Stephen V Martonis was raised in rural western New York in the village of Silver Creek. He received a Bachelor of Fine Arts degree in Painting from the State University of New York at Fredonia and a Master of Fine Arts degree in Sculpture from West Virginia University. He currently resides in Longmont, Colorado, where he is the Exhibitions Manager for the CU Art Museum and a Lecturer in the Department of Art & Art History at the University of Colorado Boulder. He continues to exhibit nationally as part of his exploration of the creative process.


Exposure 2012: Friendship Bridge in Guatemala

Exhibition Dates: 14 September 2012–28 September 2012

Hours: Tuesdays 11–4; Wednesdays 11–6; Thursdays & Fridays 2–8; Saturdays 11–4

Featuring images by award-winning photographer Ben Rasmussen through a program funded by Project Exposure, this exhibition is designed to bring attention to the poverty relief work of Friendship Bridge.


The photographs in this exhibition were selected from more than 500 images taken by Rasmussen during a one-week period as he traveled through the highlands and Lake Atitlan regions of Guatemala, chronicling the work of Friendship Bridge and featuring the women who benefit from microfinance and education programs. Over the course of the week, Rasmussen met and photographed the women and their businesses with an eye toward showing the resilience of the women at work, the harsh conditions of life, and solutions to poverty in his compelling images set against the Lake Atitlan countryside.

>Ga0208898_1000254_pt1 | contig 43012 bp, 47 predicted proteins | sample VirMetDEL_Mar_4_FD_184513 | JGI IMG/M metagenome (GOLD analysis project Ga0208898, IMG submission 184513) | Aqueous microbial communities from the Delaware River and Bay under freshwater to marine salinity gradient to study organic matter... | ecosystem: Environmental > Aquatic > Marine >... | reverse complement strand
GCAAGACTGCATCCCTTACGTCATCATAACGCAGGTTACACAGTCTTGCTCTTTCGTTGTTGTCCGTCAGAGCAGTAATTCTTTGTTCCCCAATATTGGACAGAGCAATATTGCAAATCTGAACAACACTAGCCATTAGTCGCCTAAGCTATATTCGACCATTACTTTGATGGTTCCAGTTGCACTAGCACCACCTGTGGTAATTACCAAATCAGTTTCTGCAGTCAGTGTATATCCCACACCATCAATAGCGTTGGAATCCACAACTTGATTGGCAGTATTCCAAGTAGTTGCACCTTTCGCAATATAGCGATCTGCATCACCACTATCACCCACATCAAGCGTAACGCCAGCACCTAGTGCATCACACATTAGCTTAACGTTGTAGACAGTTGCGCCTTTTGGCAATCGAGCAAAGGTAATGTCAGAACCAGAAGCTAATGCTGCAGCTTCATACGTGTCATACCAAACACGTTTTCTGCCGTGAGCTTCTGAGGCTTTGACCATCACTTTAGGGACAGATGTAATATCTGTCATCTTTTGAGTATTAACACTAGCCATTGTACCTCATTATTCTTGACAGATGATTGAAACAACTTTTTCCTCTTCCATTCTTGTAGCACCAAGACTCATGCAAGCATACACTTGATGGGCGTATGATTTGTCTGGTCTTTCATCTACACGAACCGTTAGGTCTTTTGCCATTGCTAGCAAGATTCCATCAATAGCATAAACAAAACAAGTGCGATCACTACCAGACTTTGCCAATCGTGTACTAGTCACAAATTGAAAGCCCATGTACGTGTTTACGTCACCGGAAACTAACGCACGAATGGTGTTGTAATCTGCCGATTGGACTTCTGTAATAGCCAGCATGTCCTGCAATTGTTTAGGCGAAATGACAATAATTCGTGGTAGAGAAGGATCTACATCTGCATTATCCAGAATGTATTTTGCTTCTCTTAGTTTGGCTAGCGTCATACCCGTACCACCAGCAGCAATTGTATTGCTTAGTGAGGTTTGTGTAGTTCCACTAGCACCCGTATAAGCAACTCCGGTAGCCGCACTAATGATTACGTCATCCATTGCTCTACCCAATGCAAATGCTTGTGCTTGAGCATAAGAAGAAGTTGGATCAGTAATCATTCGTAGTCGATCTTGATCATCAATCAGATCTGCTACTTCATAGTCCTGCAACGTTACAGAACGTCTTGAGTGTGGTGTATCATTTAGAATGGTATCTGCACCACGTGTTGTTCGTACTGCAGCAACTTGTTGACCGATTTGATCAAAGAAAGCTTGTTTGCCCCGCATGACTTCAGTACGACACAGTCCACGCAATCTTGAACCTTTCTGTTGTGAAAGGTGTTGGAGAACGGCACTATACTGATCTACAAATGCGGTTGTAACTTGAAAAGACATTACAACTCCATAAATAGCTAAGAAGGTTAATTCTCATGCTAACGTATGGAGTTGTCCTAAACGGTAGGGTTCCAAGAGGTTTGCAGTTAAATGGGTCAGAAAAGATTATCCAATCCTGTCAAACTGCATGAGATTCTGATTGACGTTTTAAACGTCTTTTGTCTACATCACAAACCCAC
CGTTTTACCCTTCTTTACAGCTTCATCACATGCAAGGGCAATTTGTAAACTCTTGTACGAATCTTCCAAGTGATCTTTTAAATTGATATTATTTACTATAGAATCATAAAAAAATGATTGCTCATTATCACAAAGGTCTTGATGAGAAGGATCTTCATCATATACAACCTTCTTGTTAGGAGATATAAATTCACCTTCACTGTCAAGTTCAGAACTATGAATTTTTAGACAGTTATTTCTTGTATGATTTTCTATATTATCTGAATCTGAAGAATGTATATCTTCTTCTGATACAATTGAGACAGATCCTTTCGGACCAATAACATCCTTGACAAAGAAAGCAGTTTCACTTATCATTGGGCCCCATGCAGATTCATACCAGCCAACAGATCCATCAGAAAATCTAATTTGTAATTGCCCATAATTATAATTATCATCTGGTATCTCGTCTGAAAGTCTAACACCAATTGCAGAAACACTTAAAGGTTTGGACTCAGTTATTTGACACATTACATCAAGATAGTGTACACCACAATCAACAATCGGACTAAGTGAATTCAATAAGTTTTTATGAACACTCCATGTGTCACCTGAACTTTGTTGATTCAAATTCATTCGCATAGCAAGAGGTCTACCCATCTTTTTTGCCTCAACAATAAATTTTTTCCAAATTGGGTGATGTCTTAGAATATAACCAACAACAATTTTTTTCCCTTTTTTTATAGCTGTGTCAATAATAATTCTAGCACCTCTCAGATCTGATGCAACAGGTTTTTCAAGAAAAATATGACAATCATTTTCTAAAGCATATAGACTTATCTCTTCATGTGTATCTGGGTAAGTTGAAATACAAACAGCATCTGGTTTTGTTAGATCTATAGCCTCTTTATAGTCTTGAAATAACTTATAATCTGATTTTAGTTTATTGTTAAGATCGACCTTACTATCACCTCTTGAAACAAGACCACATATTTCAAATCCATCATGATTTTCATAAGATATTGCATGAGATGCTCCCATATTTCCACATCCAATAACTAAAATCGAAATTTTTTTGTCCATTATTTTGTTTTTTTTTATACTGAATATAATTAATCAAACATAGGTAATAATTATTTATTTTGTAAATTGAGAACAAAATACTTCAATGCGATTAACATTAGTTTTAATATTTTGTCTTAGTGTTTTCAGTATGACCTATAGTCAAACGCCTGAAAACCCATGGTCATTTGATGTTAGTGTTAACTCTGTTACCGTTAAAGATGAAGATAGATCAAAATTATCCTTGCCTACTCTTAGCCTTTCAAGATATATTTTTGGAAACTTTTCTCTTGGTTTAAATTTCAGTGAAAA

Project Exposure, founded by professional photographer Tim Ryan, matches nonprofits with pro bono photographers, then covers expenses for the photographers to travel to the countries in which the nonprofits operate and afterwards produces exhibitions of still photographs. The program is an outgrowth of Ryan’s firsthand experiences working internationally for nonprofit organizations.

“We saw a real need to help small organizations that couldn’t afford a professional photographer to document their work,” says Ryan. “For the Guatemalan field assignment, now that Ben has returned with some spectacular images, we’re getting these images in front of the public.” Ryan has partnered with VERTIGO Art Space for a two-week show and, after the exhibition closes, the show will go on the road to communities around the country where Friendship Bridge has Friendship Circles of supporters. The organization will be able to use the images on its website and in its marketing materials, too.

A non-governmental organization that provides microcredit and education to Guatemalan women, Friendship Bridge helps create solutions to poverty through small loans, averaging $300 for four-to-twelve month terms, combined with lessons on business, health and self-esteem. In 2011, more than 14,000 Guatemalan women have been connected with opportunities to make strides toward eliminating poverty.

VERTIGO Art Space is donating the space for this exhibition.

About Benjamin Rasmussen

Benjamin Rasmussen is a freelance photographer based in Denver. Growing up in distant places around the globe with exposure to many cultures has given him a good eye for photographic images. “I spent my childhood with indigenous people on a Philippine island, my university years with evangelicals in northern Arkansas, and a year with the descendants of Vikings in the Faroe Islands,” he explains. Rasmussen’s work has been selected for the American Photography 26 Annual, shown at the Annenberg Space for Photography, and awarded in 2010 Pictures of the Year International. He has been chosen one of Photolucida’s 2010 Critical Mass Top 50 and included in Magenta Foundation’s Flash Forward Emerging Photographers 2011 list.